We had spent so much time in the Chateau Royale and in the various dungeons that there was little space left for a visit to the very remarkable Church of St. Ours adjoining the chateau, which, as Viollet le Duc says, has a remarkable and savage beauty of its own. After seeing what is left of the girdle of the Virgin, which the verger thought it very important that we should see, we spent what time we had left in gazing up at the interesting corbeling of the nave and the two hollow, stone pyramids that form its roof.
Miss Cassandra and I flatly refused to descend into the depths below, although the verger with a lighted candle stood ready to conduct us into a subterranean chapel, which was, at one time, connected with the chateau. We had seen quite enough of underground places for one day, and were glad to pass on into the more livable portion of the castle, which is now inhabited by the sous-prefect of the district, and from thence into the open, where we stopped to rest under the wide-spreading chestnut tree planted here by Francis I so many years since.
M. La Tour reminds us, among other associations of Loches, that the Seigneur de Saint Vallier, the father of Diane de Poitiers, whose footsteps we followed at Chenonceaux, was once imprisoned here. Even the powerful influence of Diane scarcely gained her father's pardon from Francis I. His sentence had been pronounced and he was mounting the steps of the scaffold when the reprieve came.
With our minds filled with the varied and vivid associations of Loches, we left the castle enclosure and from without the walls we had a fine view of the massive dungeons, the Chateau Royal, with the beautiful tower of Agnes Sorel, and the charming terrace beside it. Through many crooked, winding lanes and postern doors M. La Tour conducted us by the gate of the Cordeliers, with its odd fifteenth century turrets, to a neat little garden cafe. Here we refreshed ourselves with tea and some very dainty little cakes that are a _specialite de la maison_, while Walter gracefully mounted his hobby, which, as you have doubtless gathered ere this, is the faithfulness of Alexander Dumas to history.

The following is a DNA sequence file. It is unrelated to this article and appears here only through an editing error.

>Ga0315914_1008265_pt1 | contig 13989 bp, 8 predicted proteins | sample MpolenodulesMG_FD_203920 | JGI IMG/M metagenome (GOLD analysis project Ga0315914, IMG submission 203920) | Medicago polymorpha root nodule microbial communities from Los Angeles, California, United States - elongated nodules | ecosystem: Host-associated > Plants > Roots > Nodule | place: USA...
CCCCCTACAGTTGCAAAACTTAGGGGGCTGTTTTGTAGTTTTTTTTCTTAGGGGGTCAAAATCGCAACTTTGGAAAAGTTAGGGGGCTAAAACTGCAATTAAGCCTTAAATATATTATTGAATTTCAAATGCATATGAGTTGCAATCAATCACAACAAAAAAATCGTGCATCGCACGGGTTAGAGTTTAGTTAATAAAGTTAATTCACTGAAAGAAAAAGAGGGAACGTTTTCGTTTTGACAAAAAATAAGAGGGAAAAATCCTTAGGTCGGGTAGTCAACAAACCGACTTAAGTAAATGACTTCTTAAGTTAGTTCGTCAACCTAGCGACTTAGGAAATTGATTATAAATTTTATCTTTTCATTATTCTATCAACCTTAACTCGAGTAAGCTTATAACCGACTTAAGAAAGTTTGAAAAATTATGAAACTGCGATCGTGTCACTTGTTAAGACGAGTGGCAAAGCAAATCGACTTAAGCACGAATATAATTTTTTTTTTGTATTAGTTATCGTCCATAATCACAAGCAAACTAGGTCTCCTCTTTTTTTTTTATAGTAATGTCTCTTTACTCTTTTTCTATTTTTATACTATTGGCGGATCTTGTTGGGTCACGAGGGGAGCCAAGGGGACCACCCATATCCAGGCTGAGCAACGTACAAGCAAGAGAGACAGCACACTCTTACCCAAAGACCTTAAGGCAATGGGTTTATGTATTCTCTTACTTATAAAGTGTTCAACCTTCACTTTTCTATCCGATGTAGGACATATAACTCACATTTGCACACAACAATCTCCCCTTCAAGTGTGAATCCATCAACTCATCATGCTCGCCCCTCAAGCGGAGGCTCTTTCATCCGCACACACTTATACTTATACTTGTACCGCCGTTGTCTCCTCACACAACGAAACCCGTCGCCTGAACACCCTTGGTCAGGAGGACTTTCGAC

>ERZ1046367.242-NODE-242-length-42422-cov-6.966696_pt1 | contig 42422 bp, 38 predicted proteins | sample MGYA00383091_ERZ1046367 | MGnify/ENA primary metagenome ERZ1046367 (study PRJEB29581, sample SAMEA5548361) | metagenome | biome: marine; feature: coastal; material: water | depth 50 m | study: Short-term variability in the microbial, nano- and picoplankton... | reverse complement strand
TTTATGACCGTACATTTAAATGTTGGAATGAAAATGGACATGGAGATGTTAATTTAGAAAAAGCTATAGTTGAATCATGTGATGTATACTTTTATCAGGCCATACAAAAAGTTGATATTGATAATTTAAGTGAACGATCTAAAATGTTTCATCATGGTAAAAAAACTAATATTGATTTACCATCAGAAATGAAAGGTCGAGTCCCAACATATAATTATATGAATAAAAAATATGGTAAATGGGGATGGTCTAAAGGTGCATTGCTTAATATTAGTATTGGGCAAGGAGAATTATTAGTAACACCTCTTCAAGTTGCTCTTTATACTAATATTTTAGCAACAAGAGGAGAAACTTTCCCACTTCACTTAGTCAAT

"What need had Dumas to call upon his imagination when the court life of France, under the Valois and Bourbons, furnished all the wonders of the Thousand and One Nights?" Walter really becomes eloquent when launched upon his favorite subject, and indeed we all are, more or less, under the spell of Dumas and Balzac. With the heroes and heroines of Alexandre Dumas, we have spent so many delightful hours that Touraine seems, in a way, to belong to them. It would not surprise us very much to have Porthos, Athos, and Aramis gallop up behind our carriage and demand our passports, or best of all to see that good soldier and perfect gentleman, D'Artagnan, standing before us with sword unsheathed ready to cut and come again; but always it must be remembered quite as reckless of his own precious skin as of that of his enemies.
"I wonder if we shall ever again see their like upon the pages of romance," said Walter turning to M. La Tour.
"Good soldiers and brave gentlemen, better and braver than the royal masters whom they served so faithfully!" said M. La Tour, raising his hand in the delightfully dramatic fashion of the French as if proposing a toast: "May their memories long linger in Touraine and the Blesois, which they have glorified by their deeds of valor!"